The day started at ten with the arrival of skydivers at the opening ceremony circling to earth with colored smoke packs and waving American flags. It was a very patriotic entrance which brought the crowds to their feet cheering and yelling.  

The announcer shouted: “Ladies and Gentleman, we now have an air show!”

Hang in there, kid!
Laughter, shrieks and thrilled shouts of amazement from the crowds intermingled with the sounds of the powerful planes landing and taking off from the tarmac. Cotton candy, hot dogs, nachos, kids fun zone, a petting zoo, a climbing rock, face painting, booths that sold this and that, and a beer garden were only some of the fun things for the guests to enjoy.

And fun they had.

And it flies?
As the sun rose higher, so did the spirits of the people attending the air show in the local community of Apple Valley. For such a day all it had taken was to do a little research on when the event would be held, pack up the family and friends and drive a short distance on the outskirts of the city to partake in a wonderful experience.

 Dozens of planes, vintage and not so very gorgeous vehicles were on display for the guests to view that almost every square foot of the Apple Valley Airport was taken up by this and that. Crowds walked and ran to see planes doing what seemed like impossible tricks in the air while children screamed with joy with the rides available to them as parents took photos of their little ones on those very same rides.

There was so much to do and only one day to do it but as I milled about, I saw families taking advantage of the beautiful weather and enjoying being with each other - and isn't that what counts - good family and friends?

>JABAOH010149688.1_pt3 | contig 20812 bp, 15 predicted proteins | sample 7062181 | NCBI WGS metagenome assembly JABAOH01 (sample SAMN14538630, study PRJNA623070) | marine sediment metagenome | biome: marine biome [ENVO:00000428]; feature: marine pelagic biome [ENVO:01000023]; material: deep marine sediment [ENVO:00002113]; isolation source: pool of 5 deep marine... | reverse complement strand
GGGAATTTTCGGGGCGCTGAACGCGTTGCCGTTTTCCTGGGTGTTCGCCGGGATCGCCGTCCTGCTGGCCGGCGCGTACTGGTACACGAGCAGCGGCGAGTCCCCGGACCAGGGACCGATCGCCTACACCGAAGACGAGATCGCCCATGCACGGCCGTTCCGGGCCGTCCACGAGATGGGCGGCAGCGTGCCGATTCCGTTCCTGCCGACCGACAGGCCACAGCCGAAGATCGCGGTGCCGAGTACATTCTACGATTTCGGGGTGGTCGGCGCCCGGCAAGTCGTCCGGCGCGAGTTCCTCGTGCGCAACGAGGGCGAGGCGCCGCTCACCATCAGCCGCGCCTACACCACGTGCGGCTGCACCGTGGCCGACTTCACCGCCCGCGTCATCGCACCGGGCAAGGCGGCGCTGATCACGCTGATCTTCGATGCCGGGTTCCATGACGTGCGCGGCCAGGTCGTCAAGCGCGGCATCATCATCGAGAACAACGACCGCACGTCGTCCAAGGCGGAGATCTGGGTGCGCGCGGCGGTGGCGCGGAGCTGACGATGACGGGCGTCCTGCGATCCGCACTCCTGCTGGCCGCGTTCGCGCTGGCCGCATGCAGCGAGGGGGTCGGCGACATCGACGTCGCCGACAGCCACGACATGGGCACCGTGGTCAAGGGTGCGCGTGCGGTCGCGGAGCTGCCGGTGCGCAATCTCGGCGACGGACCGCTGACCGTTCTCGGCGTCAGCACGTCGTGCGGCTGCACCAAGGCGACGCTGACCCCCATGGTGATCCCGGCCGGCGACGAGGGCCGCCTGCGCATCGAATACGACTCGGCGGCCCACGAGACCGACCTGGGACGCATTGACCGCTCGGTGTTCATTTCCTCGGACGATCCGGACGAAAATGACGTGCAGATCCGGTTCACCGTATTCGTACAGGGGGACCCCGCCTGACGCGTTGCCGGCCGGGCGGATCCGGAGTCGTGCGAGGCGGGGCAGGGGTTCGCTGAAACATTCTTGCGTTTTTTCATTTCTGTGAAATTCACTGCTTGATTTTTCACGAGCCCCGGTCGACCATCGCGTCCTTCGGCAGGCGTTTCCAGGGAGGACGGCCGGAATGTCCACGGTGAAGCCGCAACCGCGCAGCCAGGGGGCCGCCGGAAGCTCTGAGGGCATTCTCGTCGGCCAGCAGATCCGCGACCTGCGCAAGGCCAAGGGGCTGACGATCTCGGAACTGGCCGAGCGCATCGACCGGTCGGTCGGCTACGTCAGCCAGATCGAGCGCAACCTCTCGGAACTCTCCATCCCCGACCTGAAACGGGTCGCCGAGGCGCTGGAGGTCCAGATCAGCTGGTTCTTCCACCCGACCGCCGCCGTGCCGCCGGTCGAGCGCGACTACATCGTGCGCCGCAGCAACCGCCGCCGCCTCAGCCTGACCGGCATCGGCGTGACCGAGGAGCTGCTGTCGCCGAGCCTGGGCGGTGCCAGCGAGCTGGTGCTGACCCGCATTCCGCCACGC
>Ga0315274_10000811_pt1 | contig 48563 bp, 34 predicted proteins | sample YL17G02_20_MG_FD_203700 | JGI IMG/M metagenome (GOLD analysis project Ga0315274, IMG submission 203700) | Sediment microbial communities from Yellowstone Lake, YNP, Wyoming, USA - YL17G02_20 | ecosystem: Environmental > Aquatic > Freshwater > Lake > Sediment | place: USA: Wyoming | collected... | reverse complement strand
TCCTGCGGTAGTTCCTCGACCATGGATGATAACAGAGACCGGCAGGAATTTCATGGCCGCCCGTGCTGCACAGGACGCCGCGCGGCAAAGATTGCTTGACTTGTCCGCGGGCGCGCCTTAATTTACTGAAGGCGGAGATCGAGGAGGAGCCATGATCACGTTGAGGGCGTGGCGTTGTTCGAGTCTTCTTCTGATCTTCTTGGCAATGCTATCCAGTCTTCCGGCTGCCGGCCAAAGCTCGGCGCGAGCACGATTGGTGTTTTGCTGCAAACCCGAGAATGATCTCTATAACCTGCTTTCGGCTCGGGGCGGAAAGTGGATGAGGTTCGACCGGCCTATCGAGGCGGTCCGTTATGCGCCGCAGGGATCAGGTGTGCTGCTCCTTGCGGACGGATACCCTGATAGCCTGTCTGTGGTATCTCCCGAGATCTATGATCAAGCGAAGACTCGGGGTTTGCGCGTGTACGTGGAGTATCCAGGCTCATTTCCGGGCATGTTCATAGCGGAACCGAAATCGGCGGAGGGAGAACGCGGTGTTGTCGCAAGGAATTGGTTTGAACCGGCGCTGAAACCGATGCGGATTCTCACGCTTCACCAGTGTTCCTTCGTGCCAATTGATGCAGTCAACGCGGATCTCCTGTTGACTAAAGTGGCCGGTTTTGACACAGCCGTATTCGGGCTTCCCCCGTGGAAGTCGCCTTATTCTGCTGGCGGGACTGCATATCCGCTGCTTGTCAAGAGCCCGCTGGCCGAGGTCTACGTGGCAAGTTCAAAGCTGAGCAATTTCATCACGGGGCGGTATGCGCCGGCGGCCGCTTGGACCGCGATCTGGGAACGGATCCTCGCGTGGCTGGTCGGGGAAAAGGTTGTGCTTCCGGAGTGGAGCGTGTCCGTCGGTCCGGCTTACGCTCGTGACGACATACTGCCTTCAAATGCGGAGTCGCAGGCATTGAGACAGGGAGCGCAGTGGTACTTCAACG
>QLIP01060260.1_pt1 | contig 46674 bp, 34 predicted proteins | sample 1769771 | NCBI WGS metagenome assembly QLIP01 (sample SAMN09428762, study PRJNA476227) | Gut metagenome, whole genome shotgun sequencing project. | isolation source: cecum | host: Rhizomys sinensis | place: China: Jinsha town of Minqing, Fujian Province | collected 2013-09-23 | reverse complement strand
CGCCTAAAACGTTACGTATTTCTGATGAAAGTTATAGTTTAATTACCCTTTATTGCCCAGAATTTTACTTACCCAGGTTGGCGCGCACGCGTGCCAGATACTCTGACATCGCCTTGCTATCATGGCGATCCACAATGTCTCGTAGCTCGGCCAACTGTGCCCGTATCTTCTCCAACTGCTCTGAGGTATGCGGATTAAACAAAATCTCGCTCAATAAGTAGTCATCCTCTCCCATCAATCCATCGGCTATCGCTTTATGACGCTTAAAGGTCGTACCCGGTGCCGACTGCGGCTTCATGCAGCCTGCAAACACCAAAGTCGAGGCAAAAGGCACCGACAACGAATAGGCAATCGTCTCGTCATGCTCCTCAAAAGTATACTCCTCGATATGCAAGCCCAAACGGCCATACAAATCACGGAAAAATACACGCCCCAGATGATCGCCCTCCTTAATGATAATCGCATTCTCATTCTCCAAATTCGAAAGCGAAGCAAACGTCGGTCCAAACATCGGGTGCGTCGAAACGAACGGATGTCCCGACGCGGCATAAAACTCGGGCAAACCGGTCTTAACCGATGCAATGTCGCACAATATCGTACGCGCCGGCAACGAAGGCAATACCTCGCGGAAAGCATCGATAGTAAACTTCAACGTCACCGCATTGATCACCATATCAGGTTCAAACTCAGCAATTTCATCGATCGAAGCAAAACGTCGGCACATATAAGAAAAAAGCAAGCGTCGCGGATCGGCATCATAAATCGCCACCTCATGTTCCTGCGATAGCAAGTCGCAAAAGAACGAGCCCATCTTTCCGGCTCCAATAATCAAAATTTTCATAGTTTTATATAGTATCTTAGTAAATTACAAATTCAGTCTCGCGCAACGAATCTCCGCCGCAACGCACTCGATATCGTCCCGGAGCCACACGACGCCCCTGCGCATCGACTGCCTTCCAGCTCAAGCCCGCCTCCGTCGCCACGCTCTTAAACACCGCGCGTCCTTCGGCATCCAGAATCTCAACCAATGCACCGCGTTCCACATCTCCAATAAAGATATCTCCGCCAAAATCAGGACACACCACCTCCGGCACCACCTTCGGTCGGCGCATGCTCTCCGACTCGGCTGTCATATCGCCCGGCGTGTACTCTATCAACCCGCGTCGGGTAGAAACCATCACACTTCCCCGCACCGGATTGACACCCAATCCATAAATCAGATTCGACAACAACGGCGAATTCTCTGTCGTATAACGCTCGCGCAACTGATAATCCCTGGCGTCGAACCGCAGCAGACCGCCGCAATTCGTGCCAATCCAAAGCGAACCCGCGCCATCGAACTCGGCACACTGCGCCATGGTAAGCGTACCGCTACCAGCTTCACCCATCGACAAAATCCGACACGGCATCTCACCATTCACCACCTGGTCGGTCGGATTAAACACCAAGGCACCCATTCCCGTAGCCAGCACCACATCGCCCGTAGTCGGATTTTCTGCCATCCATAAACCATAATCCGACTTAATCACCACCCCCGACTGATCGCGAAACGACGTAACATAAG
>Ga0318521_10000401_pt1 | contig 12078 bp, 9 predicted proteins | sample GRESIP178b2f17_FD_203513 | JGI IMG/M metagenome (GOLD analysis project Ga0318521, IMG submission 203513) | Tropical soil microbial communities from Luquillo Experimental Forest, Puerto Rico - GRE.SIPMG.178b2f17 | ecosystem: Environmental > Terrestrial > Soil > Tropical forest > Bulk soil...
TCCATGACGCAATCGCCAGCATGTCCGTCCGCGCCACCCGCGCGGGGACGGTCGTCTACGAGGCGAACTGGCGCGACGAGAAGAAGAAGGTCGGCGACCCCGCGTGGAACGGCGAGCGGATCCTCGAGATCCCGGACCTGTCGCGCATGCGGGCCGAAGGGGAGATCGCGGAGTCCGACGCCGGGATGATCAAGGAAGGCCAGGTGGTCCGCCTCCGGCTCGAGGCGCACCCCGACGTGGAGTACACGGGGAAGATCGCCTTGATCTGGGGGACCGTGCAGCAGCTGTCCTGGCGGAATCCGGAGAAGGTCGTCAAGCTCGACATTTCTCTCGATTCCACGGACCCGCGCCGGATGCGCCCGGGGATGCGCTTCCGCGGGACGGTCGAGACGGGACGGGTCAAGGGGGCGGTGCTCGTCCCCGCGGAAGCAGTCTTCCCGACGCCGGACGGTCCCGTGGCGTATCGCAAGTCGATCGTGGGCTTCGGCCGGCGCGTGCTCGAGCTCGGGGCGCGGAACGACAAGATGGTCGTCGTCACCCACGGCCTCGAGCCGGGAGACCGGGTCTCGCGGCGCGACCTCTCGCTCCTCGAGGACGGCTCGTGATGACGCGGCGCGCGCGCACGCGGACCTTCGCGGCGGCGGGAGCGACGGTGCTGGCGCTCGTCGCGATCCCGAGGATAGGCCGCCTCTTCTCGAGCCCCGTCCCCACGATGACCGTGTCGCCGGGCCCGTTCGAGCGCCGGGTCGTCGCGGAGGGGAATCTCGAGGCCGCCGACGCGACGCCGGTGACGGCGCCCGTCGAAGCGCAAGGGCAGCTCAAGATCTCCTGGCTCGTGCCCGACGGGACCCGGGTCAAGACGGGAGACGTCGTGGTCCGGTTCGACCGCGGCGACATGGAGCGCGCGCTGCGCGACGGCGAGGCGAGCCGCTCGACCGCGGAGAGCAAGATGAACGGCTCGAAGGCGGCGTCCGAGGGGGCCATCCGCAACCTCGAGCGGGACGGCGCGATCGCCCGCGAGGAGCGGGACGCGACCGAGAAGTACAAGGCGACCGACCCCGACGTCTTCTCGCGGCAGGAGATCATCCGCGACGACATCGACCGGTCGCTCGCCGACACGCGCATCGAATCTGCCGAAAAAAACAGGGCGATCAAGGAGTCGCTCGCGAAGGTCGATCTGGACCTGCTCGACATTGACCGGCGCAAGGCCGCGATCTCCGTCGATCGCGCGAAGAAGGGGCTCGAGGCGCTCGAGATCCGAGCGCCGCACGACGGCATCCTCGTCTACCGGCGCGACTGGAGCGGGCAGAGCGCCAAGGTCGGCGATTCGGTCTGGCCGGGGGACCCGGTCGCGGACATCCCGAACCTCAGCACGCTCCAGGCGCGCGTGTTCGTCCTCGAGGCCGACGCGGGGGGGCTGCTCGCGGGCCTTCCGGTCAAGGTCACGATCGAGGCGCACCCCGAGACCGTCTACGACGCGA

This guy was so tired by the end of the day - you can see it

Sunday, October 4, 2015

Silver Spurs

Best Actress or Best Actor - you decide.

An opportunity came up recently to spend the evening rubbing elbows with film and television stars. That was a full ahead go for the western theatrical ensemble – Tombstone Legends (which J and L are members).

Laureen with Buck Taylor
The invitation was delivered by the Reel Cowboys, a non-profit group which was formed in 1997 by seven close friends. Mainly made up of actors, directors and behind the scenes talent who worked in western film or television which has now grown to over 100 active members from all walks of life.

John with Angie Dickinson
Their goal – to preserve the good moral and family values that are the mainstay of the western genre in Hollywood and to ensure it would continue on and on into the future.